I have a love hate relationship with wine snobs.
I hate being around people who out wine me with arrogance…but I love the idea of knowing what they know. I want to be a non-arrogant wine snob. I mean, that’s possible right?
I love the idea of bantering with a sommelier about vintages from obscure wine regions. I love the thought of sharing wines under $20 that are going to be the hit at a dinner party. I would love to have a wine “bucket list” of bottles to save for and wait to try with grand expectations of greatness.
Right now I am not a wine snob and I don’t have the bandwidth to become a legitimate snob – or even a novice one for that matter.
What I am is a wine explorer. It’s what I call my desire to know from a sniff that I have a Cab Franc not a Cab Sauvignon in my hand.
It’s minor league. But I’d like to invite you to be a wine explorer with me. You have been drafted onto my wine explorer team.
Here’s how you play.
Limit your wine drinking to the country you are in. Travel. Eat out. Ask the waiter, bar tender or sommelier (if applicable) to recommend a local wine. Drink local. It’s the liquid version of eating local and it ups your wine IQ exponentially with every local bottle you consume. All in the name of education of course.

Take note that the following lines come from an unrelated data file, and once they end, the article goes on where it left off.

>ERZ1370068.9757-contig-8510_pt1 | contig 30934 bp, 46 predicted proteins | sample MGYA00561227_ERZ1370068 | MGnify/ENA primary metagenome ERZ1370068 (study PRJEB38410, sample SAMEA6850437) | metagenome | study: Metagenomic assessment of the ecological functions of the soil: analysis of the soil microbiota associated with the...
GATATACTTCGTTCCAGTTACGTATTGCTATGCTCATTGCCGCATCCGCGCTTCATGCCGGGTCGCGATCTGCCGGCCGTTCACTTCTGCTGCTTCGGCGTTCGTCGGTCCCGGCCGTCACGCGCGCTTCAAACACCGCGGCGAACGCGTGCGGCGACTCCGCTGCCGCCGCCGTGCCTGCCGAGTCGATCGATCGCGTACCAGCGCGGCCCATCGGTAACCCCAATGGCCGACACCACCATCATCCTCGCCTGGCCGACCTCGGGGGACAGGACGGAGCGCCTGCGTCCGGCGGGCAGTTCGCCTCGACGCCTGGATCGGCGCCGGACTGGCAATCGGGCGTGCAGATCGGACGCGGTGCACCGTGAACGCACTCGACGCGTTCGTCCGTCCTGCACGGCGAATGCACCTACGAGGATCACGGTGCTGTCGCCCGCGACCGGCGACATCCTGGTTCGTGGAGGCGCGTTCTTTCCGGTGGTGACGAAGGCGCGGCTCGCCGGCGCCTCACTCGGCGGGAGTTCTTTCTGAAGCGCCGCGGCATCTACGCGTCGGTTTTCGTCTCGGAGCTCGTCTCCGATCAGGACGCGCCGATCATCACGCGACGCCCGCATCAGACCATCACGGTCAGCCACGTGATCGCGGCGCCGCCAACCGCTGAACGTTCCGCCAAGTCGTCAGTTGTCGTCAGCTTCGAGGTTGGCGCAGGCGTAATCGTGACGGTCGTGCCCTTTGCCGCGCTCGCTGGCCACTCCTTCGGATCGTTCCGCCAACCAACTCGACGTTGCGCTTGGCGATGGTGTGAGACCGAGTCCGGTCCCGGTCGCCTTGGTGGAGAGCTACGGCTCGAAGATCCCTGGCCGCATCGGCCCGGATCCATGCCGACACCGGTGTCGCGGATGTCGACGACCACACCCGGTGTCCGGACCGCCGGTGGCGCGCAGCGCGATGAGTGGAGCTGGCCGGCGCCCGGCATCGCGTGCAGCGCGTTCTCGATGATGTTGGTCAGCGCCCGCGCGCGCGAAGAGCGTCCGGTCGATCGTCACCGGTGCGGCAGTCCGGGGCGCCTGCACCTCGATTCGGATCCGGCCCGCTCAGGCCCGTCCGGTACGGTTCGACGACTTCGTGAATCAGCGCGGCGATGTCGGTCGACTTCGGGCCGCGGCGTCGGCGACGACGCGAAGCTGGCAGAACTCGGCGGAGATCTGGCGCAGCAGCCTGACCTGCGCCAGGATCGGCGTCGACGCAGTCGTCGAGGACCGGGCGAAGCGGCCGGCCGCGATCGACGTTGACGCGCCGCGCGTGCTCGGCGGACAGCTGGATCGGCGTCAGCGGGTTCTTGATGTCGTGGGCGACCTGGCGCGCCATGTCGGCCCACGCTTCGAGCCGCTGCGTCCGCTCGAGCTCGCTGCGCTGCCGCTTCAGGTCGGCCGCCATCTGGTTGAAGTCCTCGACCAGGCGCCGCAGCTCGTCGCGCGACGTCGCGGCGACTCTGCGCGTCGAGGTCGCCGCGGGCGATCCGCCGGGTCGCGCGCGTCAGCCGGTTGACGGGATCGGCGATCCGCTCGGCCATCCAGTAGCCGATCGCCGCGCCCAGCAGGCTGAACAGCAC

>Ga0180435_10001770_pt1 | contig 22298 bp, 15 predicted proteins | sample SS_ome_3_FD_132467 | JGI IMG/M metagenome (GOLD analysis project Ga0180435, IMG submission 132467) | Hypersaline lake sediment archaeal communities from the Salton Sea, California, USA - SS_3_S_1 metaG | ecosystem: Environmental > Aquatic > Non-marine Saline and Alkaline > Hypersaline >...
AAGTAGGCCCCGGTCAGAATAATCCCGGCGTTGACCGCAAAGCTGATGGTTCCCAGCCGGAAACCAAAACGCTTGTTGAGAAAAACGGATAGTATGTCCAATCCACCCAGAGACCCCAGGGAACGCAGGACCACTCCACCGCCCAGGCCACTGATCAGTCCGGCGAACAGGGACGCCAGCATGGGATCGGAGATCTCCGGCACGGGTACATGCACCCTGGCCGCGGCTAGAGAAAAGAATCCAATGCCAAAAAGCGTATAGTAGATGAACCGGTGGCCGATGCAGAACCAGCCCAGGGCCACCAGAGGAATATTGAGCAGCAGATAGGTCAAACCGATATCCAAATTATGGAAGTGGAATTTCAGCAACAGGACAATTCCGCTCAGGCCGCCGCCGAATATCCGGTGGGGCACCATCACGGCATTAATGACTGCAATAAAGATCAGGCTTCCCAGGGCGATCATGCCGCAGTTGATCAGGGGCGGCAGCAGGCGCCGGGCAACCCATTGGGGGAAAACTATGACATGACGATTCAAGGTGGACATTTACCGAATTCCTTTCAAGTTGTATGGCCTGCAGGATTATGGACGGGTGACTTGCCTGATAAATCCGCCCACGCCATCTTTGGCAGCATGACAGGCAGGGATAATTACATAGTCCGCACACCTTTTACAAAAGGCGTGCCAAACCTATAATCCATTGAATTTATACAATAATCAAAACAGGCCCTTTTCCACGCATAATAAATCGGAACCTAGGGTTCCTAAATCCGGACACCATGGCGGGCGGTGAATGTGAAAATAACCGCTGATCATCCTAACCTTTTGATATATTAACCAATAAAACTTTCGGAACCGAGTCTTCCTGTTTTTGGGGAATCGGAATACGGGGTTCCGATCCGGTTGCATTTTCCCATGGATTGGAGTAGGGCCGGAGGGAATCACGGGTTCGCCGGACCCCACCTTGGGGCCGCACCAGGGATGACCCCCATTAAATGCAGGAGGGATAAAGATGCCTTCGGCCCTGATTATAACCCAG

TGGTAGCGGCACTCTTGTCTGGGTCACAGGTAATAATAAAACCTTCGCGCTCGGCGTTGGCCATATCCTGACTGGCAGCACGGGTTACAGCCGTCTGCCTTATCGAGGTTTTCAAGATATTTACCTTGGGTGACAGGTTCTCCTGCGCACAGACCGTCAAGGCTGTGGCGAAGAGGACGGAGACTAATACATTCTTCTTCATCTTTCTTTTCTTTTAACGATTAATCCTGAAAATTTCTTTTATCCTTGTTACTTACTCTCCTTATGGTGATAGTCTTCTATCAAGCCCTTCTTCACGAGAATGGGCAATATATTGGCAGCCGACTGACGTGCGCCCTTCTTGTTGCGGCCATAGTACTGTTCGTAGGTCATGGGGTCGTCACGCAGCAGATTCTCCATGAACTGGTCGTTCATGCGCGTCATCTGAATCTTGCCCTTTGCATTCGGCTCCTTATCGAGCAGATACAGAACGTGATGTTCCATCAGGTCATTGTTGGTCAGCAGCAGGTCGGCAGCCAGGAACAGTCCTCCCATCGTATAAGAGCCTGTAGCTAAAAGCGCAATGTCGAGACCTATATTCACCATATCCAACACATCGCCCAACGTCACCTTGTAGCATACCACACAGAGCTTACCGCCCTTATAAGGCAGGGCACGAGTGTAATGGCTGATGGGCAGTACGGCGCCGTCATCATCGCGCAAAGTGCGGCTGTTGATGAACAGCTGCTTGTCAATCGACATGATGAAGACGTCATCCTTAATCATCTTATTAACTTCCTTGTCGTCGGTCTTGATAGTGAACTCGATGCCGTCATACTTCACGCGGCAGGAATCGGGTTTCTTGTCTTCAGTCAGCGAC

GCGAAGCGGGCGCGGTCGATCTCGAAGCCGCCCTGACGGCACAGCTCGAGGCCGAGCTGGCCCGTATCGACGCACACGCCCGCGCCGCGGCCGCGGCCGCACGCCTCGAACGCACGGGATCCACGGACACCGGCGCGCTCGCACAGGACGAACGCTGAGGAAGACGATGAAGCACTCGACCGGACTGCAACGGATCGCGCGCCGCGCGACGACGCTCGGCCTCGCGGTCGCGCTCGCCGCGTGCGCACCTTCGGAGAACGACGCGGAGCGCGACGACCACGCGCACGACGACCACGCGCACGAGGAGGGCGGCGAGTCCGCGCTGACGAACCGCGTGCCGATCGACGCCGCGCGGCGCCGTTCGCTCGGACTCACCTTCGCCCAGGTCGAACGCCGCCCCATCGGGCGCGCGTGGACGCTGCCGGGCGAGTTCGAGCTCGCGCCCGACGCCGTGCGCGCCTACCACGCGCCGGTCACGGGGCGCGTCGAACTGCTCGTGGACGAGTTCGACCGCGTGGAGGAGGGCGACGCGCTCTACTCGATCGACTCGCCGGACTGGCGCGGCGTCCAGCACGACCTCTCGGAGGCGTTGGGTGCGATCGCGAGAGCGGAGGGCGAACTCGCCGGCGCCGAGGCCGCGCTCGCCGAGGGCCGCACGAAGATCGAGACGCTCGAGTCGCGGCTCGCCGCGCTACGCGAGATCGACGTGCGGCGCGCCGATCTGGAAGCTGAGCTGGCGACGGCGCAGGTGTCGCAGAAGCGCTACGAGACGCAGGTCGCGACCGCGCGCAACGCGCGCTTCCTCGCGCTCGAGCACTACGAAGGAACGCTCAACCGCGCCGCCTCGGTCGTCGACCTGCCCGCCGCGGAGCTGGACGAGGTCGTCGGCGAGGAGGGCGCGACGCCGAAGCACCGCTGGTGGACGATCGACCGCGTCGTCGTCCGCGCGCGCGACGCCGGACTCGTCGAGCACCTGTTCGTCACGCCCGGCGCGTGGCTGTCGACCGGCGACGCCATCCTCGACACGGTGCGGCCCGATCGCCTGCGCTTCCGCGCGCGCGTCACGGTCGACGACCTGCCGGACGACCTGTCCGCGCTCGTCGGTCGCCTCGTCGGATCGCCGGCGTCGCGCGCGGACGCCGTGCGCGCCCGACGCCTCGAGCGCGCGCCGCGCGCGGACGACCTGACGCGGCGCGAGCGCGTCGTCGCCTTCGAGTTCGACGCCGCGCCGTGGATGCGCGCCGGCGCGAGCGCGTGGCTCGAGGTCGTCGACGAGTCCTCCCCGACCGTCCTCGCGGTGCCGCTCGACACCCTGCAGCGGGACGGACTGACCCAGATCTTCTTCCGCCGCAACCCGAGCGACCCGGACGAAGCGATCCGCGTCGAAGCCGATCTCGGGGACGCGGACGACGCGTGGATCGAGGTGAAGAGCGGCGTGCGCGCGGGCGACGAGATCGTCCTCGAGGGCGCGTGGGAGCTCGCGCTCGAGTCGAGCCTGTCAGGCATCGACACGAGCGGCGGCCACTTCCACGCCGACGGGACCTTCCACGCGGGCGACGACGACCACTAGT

Disclaimer: This works best if you are not in France.
Hubs and I started this a while ago. We were in Seattle with a group of killer friends and we were served a killer wine from the Waving Tree Winery in Washington. Washington wines were not necessarily on the list of go-to regions but after the Waving Tree experience, Washington wines graced many a Hency dinner party table.
Other places we have asked for local wines that ended with killer bottles of vino – Austria while in Vienna, Morocco in Marrakech, England in London. We even have a local wine from Texas that we love. The vineyard is Becker and the wines we drink are Iconoclast and Raven – we don’t recommend their other wines but those two we love.
Places we have opted to drink local and it could have gone better: Turkey in Sirince. So no, it doesn’t work every time but we have laughed and laughed about the syrup they serve as wine in this teenie tinsiest village known for fruit vino. Even though the wine was miserable the memory is sweet and makes for a story worth telling.
So you have been drafted. Be a wine explorer. Let me know how it goes. I’d love to hear about the wine you discovered in New Hampshire or Cyprus. I’d like to know even more if it went really terribly but you laughed, smiled, and made the locals feel like they nailed it.